The great thing about playing Three or Fourdiopolis is that the experience is very much its own thing. What I find most interesting is how the games give you basically no advice on how to go about things. Eventually you find one way to do something, then another, then others that relate to both, then more. It's like building a neural network whose structure becomes more apparent the longer you stare it. In the case of Fourdiopolis, non-savants might have to sink some serious time into it to progress with the further-in stuff. But there's not really anything else like either game, and they're very addictive once you get stuck in. They're also the kind of game where you can easily break off and come back later, or on another day, and you may find when you do so that having let things percolate in your mind in the interim can suddenly lead to a blast of progress.

If this all sounds interesting and you haven't played either game, you might want to start with the first one. Note that it's not essential to do so. But playing Lode Runner before trying Championship Lode Runner wasn't essential, either. It just made for an easier life overall. That's a non-enforceable analogy about the relationship between the games. I've already got a lot of satisfaction out of my progress in Fourdiopolis so far.

Friday, 22 April 2016

Dumb stories from the past episode 387: Failing to review Gotomomi

Gotomomi by Arno von Borries was the first game I tried during IFComp 2015 and the first I didn't write about because, due to the silly capriciousness of life, my post would have been more than 50% stupid stuff not to do with the game itself. It wouldn't have been a review of quality, only a bedraggling post by someone who gave up on the game anyway once they did get it going.

It's not that you can't give up on a game and say why, but when you factor in the extra-game elements in this case, plus that it was to have been my first review of the comp, I felt it was just going to be an unwarranted disservice or aggravation to the game's author and a crummy start for me. Because of time pressure during IFComp – too many games, barely enough time to write about them in detail unless the planets align during a particular year – I know that I'd always rather just move on to the next game if something weird happens. On the plus side, all entrants are equally subject to this kind of prejudice of haste amongst judges, reviewers, players.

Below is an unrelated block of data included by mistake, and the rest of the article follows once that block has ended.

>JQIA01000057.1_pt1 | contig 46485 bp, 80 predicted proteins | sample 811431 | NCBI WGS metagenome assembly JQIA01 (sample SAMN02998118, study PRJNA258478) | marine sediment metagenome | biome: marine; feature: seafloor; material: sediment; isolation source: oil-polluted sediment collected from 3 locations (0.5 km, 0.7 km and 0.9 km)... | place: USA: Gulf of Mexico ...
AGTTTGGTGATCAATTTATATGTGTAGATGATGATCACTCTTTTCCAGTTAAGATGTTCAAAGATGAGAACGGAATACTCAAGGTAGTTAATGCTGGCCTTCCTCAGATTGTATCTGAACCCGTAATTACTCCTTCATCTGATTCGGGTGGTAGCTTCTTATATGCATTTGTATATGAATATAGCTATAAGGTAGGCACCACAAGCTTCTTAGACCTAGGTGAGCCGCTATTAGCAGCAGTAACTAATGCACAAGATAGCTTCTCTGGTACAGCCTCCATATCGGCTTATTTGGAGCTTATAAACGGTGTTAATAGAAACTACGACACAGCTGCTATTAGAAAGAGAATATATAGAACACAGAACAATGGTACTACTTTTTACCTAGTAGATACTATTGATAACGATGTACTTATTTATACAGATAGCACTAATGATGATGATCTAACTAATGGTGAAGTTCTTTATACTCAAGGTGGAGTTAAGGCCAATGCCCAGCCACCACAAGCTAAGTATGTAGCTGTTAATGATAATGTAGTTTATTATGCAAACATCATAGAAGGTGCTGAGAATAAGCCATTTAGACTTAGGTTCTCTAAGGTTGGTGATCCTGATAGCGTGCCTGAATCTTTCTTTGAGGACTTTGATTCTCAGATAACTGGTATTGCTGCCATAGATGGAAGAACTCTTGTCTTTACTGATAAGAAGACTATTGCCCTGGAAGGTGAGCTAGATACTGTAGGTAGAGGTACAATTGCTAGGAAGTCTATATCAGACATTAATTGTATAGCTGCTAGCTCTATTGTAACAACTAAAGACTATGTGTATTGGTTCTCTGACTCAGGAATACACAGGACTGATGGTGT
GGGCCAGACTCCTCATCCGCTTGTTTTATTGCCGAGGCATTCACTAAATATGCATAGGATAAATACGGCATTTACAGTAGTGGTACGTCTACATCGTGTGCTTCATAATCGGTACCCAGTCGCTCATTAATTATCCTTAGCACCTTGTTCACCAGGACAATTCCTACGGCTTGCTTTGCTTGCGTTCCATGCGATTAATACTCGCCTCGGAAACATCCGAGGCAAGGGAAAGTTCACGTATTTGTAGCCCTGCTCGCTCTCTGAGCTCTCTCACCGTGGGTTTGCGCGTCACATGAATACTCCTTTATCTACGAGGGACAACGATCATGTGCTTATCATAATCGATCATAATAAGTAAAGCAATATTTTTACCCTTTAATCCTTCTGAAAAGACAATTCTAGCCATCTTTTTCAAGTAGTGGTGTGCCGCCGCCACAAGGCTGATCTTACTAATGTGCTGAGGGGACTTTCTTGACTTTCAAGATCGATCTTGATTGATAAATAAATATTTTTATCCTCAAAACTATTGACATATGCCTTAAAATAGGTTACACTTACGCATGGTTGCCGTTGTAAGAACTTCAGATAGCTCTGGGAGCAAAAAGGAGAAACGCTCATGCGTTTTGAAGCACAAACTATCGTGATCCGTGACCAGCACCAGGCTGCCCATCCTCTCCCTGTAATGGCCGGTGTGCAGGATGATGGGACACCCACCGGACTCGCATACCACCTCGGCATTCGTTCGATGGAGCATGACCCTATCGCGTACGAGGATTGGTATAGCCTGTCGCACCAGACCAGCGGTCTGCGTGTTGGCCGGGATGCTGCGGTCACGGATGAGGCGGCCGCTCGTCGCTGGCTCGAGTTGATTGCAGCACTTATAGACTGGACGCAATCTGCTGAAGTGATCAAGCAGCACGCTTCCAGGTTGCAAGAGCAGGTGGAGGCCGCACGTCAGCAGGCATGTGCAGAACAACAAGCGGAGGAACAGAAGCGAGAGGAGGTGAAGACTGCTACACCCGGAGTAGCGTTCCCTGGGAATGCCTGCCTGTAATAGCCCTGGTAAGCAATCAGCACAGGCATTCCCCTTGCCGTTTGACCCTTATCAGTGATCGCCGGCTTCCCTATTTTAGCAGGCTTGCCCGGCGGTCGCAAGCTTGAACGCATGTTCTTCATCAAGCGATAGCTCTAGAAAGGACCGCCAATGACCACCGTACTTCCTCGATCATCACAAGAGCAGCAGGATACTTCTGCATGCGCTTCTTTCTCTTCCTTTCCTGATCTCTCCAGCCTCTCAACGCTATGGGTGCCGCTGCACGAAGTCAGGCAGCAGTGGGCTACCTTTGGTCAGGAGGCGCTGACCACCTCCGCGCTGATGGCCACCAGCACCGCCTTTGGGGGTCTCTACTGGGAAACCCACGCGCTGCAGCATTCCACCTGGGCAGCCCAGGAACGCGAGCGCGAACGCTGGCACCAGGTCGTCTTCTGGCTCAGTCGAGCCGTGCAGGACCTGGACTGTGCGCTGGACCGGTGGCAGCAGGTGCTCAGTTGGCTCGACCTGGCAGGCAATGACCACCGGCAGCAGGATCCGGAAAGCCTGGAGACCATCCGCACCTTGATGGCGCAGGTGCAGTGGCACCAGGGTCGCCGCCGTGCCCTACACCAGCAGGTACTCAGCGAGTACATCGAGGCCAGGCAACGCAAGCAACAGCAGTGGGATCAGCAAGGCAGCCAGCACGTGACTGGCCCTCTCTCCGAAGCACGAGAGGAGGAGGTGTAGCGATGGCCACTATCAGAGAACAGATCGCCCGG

It now occurs to me that I probably shouldn't have talked up this anecdote. Anyway, I'd just had a birthday and been given a major gift: an iPad Mini 3. My mum and dad gave me that, and my sister gave me a physical keyboard to go with it. I thought something like, 'Wow, watch me play IF out in the world using these bad boys!' and promptly took them to the local shopping centre. This place is a hub for some quite hoity-toity fashion shopping in Sydney, so you shouldn't in any way underestimate the glamourousness of the people who swan about in it, or of its architecture, while you're in the process of imagining what it might be like. I wasn't there due to my glamour, though. I was there because it's local to me and an attractive and airy place, and because I sometimes have a coffee there.

So I sat down at a table with a coffee amidst all the glass and marble and light and broke out the iPad Mini 3 avec keyboard. I forget exactly why I picked Gotomomi to kick proceedings off, but I do broadly remember that I picked it believing it would suit my circumstances. After I started the game using IFComp's online player, I was horrified to discover that the player didn't play nice with my physical keyboard. The iPad kept toggling the virtual keyboard and 'continue' prompts. In other words, after typing a command on the real keys, I always had to tap a particular small spot on the screen to prep the iPad to return focus to the physical keyboard. I persevered with this scheme for a little while because this was pretty much the iPad's maiden voyage, and I was deliberately trying to have A Nice Time. But I was being dumb – you can't play a game this way. So, having mucked about, rather in vain, with the open-ended game that is Gotomomi, and having tried not to associate it with my being stymied right on commencement of IFComp, I finished my coffee and went home with a small thundercloud over my head.